Hammond 'recommits' to government infrastructure adviser

Chancellor Philip Hammond has said he will 'recommit' to government advisory body the National Infrastructure Commission and pledged 'targeted public investment in high value infrastructure' to boost the economy.

Chancellor Philip Hammond
Chancellor Philip Hammond

Hammond told the Conservative Party conference in Birmingham today: "I recommit to putting the commission at the very heart of our plans to renew and expand Britain’s infrastructure."

Set up last year, the commission is intended to prioritise long-term infrastructure needs and help contractors and investors plan beyond the political cycles of Westminster.

The Queen’s Speech earlier this year promised that a Neighbourhood Planning and Infrastructure Bill – as it was to be called – would establish the commission in statute.

But last month the Neighbourhood Planning Bill was published with no mention of the promised section. Infrastructure experts expressed concern that the move would weaken the commission. 

Hammond said today: "Ensuring we have world class infrastructure is vital to maintaining our competitiveness but it is a very long-term agenda.

"One that can be, and often has been, knocked off course by short-term political considerations. That’s why we announced the National Infrastructure Commission."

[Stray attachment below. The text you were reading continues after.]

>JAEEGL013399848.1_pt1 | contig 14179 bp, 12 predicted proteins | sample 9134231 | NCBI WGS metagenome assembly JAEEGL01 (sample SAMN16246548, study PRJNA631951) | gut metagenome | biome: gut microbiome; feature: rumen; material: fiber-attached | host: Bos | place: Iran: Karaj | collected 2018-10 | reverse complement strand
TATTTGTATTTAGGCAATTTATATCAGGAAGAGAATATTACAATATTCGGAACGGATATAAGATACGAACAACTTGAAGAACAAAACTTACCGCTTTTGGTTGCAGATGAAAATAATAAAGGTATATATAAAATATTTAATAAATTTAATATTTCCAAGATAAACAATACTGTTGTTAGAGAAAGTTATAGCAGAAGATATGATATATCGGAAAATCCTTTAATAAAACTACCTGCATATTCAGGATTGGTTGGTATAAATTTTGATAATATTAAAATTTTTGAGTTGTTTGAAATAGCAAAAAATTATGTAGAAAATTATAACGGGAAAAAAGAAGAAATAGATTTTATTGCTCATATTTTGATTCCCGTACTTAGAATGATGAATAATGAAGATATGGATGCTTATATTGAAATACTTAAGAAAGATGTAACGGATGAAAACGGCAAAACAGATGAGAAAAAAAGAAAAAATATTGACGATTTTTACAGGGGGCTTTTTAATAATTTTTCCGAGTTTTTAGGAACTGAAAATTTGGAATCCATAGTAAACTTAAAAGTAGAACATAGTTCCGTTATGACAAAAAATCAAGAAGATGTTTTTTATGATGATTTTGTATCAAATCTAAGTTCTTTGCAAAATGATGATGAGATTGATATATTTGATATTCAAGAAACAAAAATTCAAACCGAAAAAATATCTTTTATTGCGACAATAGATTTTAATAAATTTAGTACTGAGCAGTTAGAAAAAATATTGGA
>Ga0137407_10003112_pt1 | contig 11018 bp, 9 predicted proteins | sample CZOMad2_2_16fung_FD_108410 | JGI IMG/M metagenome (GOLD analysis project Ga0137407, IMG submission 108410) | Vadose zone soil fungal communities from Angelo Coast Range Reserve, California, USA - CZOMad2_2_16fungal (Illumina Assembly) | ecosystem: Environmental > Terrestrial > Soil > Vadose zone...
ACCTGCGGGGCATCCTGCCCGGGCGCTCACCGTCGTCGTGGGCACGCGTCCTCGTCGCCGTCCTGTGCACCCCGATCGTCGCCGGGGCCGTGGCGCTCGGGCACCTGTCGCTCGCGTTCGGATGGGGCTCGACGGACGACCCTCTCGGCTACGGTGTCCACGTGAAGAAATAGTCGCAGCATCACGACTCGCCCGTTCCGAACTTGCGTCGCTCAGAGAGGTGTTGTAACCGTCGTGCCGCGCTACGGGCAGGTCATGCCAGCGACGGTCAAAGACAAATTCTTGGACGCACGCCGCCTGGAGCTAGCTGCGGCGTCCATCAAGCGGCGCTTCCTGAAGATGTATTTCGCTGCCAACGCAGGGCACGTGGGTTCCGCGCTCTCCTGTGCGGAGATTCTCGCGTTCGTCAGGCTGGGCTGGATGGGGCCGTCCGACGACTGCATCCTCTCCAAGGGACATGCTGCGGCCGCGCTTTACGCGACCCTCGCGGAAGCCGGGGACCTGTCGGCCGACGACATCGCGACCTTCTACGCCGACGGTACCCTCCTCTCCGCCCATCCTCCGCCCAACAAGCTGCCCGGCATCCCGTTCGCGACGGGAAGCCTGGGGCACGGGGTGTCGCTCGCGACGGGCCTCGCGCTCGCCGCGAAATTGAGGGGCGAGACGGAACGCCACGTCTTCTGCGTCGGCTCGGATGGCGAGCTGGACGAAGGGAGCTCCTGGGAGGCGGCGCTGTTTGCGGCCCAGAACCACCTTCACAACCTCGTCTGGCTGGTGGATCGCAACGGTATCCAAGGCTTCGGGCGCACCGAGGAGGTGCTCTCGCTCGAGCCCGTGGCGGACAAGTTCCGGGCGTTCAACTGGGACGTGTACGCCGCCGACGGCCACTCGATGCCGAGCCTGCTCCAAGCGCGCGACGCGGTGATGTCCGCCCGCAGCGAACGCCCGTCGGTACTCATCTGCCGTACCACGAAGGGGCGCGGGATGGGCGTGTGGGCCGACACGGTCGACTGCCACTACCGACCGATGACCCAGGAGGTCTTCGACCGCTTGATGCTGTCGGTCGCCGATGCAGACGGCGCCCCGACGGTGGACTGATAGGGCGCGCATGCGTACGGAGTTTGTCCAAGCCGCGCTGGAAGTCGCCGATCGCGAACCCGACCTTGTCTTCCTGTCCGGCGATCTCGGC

Hammond told the party conference that the UK’s stock of public infrastructure "languishes near the bottom of the developed-countries’ league table after decades of under-investment".

"We need to close that gap with careful, targeted public investment in high value infrastructure," he said.

The chancellor also pledged his support for moves to devolve powers to the English regions, alongside the Northern Powerhouse and Midlands Engine regional growth projects.

Elsewhere, Hammond pledged "some additional certainty to British businesses and other organisations bidding to receive EU funding while we’re still a member".

He said that the Treasury would "offer a guarantee to bidders whose projects meet UK priorities and value for money criteria that if they secure multi-year EU funding before we exit, we will guarantee those payments after Britain has left the EU".

A National Infrastructure Commission spokesperson said: "The best way to develop the world class infrastructure this country needs to compete is through the long-term strategic planning the National Infrastructure Commission provides.

"The chancellor is absolutely right to recommit his government to an independent NIC and place the work of the Commission at the heart of his plans."


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